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Reach and grasp by people with tetraplegia using a neurally controlled robotic arm

Hochberg, Leigh R. and Bacher, Daniel and Jarosiewicz, Beata and Masse, Nicolas Y. and Simeral, John D. and Vogel, Joern and Haddadin, Sami and Liu, Jie and Cash, Sydney S. and van der Smagt, Patrick and Donoghue, John P. (2012) Reach and grasp by people with tetraplegia using a neurally controlled robotic arm. Nature, 485 (7398), pp. 372-375. Nature Publishing Group. doi: 10.1038/nature11076.


Official URL: http://www.nature.com/nature/journal/v485/n7398/full/nature11076.html


Paralysis following spinal cord injury, brainstemstroke, amyotrophic lateral sclerosis and other disorders can disconnect the brain from the body, eliminating the ability to perform volitional movements. A neural interface system could restore mobility and independence for people with paralysis by translating neuronal activity directly into control signals for assistive devices. We have previously shown that people with long-standing tetraplegia can use a neural interface system to move and click a computer cursor and to control physical devices. Able-bodied monkeys have used a neural interface system to control a robotic arm, but it is unknown whether people with profound upper extremity paralysis or limb loss could use cortical neuronal ensemble signals to direct useful arm actions. Here we demonstrate the ability of two people with long-standing tetraplegia to use neural interface system-based control of a robotic arm to perform three-dimensional reach and graspmovements. Participants controlled the arm and hand over a broad space without explicit training, using signals decoded from a small, local population of motor cortex (MI) neurons recorded from a 96-channel microelectrode array. One of the study participants, implanted with the sensor 5 years earlier, also used a robotic arm to drink coffee from a bottle. Although robotic reach and grasp actions were not as fast or accurate as those of an able-bodied person, our results demonstrate the feasibility for people with tetraplegia, years after injury to the central nervous system, to recreate useful multidimensional control of complex devices directly from a small sample of neural signals.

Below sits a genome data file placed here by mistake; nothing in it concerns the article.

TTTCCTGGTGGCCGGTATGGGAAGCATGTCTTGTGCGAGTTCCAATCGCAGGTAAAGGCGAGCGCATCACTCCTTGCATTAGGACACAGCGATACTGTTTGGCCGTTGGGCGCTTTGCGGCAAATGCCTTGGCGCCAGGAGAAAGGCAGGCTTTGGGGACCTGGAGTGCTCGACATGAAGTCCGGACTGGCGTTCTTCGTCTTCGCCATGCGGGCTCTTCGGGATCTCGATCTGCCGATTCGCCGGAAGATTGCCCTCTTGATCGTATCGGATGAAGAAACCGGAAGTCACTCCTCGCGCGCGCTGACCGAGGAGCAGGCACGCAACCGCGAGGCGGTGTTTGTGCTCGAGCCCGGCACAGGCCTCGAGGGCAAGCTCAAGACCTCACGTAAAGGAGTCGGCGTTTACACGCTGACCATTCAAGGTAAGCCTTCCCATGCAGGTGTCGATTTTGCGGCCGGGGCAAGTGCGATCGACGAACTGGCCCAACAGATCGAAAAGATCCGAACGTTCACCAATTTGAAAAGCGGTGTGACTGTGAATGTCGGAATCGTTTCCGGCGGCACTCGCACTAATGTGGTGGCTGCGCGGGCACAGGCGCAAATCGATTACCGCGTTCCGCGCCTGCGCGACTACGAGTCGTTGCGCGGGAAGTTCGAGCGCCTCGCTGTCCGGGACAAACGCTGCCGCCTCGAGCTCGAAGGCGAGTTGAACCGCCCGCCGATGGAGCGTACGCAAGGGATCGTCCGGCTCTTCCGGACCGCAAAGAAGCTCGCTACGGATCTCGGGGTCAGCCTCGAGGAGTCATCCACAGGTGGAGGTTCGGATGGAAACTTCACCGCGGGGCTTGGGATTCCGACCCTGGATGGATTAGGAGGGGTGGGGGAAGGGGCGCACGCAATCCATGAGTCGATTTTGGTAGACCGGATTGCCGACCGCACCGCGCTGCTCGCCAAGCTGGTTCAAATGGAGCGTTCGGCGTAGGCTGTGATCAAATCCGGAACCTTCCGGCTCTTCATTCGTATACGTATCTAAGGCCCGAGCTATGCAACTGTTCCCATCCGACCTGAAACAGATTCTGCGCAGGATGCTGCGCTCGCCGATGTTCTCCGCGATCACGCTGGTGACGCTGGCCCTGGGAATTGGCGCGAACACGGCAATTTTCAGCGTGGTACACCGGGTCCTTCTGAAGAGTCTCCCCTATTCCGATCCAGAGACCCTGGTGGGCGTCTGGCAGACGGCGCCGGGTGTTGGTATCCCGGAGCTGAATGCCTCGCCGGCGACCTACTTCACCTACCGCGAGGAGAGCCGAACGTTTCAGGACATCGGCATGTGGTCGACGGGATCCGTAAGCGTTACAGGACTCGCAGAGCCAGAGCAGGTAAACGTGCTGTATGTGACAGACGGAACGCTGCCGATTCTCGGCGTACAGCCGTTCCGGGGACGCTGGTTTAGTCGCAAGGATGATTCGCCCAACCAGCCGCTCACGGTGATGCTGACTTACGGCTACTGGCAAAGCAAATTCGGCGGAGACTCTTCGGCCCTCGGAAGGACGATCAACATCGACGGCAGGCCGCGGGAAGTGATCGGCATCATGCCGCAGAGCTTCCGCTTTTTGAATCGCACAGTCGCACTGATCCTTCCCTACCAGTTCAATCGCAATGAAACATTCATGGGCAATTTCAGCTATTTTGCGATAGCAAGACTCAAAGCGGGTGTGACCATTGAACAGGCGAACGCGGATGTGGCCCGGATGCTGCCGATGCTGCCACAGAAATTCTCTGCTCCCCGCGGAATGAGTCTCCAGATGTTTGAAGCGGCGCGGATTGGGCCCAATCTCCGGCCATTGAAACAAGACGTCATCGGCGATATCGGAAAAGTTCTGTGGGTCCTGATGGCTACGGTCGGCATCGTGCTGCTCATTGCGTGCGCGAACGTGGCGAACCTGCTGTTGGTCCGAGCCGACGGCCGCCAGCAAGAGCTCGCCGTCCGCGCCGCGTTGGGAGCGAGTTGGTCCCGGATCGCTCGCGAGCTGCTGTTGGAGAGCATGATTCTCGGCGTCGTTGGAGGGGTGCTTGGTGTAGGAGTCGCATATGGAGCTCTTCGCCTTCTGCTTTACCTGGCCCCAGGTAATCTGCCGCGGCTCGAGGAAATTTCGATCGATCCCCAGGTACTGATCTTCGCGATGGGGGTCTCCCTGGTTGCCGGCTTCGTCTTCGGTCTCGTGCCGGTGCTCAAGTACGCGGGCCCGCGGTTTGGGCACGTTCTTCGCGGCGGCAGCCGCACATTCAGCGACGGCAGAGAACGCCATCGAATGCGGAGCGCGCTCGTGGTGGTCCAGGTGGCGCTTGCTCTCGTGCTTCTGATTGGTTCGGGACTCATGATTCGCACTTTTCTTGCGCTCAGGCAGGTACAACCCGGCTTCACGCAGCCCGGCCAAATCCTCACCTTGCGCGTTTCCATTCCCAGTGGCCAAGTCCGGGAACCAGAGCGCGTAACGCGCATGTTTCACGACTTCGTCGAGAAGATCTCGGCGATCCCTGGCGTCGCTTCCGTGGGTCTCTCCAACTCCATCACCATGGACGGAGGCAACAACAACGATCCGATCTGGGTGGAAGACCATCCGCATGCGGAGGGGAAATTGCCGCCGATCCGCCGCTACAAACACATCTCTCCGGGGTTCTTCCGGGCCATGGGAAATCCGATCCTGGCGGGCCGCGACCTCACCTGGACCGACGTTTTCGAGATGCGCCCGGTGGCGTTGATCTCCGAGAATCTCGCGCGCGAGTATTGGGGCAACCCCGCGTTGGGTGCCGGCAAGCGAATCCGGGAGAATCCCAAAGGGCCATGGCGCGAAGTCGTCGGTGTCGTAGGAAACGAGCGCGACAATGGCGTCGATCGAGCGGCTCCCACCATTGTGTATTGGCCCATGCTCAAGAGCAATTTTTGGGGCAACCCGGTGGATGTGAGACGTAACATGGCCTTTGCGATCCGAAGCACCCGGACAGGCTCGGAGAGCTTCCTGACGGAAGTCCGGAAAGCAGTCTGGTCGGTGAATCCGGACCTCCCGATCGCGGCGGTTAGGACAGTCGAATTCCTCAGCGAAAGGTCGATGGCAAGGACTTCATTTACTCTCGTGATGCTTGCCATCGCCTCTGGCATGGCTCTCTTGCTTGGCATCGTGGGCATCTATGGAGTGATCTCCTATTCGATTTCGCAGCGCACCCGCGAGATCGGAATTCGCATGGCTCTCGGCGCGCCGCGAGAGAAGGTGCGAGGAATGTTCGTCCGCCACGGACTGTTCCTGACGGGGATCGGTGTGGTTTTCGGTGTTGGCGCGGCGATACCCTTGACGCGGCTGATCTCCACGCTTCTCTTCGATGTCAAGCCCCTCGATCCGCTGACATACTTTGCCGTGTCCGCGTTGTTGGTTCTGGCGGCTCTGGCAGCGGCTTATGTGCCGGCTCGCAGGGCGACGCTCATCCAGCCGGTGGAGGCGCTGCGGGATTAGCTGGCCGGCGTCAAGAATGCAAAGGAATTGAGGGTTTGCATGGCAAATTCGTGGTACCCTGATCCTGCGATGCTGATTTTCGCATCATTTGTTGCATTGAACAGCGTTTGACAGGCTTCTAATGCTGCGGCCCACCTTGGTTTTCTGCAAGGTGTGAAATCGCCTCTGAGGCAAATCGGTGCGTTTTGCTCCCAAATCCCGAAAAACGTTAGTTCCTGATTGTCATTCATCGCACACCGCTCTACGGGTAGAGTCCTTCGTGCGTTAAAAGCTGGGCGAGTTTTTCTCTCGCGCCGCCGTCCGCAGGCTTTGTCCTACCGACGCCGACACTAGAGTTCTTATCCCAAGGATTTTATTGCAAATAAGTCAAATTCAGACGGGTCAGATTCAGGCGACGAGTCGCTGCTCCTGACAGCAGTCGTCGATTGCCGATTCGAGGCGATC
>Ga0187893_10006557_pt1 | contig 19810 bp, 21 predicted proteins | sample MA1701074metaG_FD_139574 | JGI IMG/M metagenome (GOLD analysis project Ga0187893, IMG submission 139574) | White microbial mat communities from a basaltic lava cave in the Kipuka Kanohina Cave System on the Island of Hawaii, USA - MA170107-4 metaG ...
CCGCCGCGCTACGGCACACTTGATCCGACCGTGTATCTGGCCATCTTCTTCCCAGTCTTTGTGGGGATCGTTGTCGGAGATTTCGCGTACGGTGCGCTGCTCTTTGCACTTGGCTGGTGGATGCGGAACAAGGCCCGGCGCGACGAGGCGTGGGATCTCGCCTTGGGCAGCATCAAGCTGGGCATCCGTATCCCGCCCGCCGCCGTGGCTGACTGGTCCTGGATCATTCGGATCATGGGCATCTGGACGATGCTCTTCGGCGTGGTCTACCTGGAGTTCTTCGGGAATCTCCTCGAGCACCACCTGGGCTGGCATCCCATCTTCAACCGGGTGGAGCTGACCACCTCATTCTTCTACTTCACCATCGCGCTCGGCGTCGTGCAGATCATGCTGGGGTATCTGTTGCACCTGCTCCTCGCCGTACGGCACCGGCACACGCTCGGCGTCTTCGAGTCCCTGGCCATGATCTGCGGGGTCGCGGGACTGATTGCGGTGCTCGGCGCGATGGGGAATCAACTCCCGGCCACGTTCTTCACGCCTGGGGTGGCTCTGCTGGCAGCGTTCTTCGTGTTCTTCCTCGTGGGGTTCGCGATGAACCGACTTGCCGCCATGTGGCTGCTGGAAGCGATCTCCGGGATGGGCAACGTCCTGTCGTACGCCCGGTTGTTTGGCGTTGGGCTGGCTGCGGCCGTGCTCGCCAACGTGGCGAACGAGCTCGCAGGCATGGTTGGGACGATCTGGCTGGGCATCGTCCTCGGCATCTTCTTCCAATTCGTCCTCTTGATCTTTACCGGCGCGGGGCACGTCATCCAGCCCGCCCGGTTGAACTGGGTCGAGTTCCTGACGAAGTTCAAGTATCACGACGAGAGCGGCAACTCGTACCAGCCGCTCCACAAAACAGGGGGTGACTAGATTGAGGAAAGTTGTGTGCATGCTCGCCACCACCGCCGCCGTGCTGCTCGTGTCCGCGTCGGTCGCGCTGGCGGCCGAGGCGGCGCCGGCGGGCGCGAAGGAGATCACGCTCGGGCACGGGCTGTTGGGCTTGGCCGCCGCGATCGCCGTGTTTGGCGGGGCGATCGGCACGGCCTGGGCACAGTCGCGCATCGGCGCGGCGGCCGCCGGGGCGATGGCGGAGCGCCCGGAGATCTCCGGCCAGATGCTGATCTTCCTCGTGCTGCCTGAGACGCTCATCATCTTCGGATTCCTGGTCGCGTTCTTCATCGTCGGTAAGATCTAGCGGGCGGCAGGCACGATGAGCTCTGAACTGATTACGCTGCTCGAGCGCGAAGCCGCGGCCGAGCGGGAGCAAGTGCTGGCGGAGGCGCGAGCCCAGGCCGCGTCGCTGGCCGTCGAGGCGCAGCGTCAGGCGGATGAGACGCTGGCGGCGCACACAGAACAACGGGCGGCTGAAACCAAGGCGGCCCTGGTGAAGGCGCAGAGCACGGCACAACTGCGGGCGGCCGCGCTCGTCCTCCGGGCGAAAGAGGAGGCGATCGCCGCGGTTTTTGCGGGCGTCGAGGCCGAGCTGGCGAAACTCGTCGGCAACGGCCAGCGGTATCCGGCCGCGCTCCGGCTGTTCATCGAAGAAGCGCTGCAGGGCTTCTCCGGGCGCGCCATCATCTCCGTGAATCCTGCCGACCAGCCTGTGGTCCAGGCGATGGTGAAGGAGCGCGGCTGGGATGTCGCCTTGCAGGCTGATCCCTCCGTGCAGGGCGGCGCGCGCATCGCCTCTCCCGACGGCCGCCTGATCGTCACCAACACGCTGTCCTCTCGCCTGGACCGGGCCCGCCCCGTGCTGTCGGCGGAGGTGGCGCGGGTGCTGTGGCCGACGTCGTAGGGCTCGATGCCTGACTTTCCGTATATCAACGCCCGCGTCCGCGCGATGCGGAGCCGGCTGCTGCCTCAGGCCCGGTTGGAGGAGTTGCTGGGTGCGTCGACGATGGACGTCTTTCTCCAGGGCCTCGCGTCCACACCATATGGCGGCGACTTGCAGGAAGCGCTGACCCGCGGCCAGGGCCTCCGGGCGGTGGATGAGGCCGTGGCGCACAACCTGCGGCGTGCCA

Item URL in elib:https://elib.dlr.de/79895/
Document Type:Article
Title:Reach and grasp by people with tetraplegia using a neurally controlled robotic arm
AuthorsInstitution or Email of AuthorsAuthor's ORCID iD
Hochberg, Leigh R.Brown UniversityUNSPECIFIED
Bacher, DanielBrown UniversityUNSPECIFIED
Jarosiewicz, BeataBrown UniversityUNSPECIFIED
Masse, Nicolas Y.Brown UniversityUNSPECIFIED
Simeral, John D.Brown UniversityUNSPECIFIED
Vogel, JoernJoern.Vogel (at) dlr.deUNSPECIFIED
Haddadin, SamiSami.Haddadin (at) dlr.deUNSPECIFIED
Liu, JieBrown UniversityUNSPECIFIED
Cash, Sydney S.Harvard Medical SchoolUNSPECIFIED
van der Smagt, Patricksmagt (at) dlr.deUNSPECIFIED
Donoghue, John P.Brown UniversityUNSPECIFIED
Date:17 May 2012
Journal or Publication Title:Nature
Refereed publication:Yes
Open Access:Yes
Gold Open Access:No
In ISI Web of Science:Yes
DOI :10.1038/nature11076
Page Range:pp. 372-375
Publisher:Nature Publishing Group
Series Name:Nature
Keywords:Robotics Neuroscience Applied physics Engineering Medical research Technology
HGF - Research field:Aeronautics, Space and Transport
HGF - Program:Space
HGF - Program Themes:Space System Technology
DLR - Research area:Raumfahrt
DLR - Program:R SY - Space System Technology
DLR - Research theme (Project):R - RMC - Kognitive Intelligenz und Autonomie (old)
Location: Oberpfaffenhofen
Institutes and Institutions:Institute of Robotics and Mechatronics (until 2012)
Deposited By: Vogel, Jörn
Deposited On:19 Dec 2012 11:05
Last Modified:31 Jul 2019 19:39

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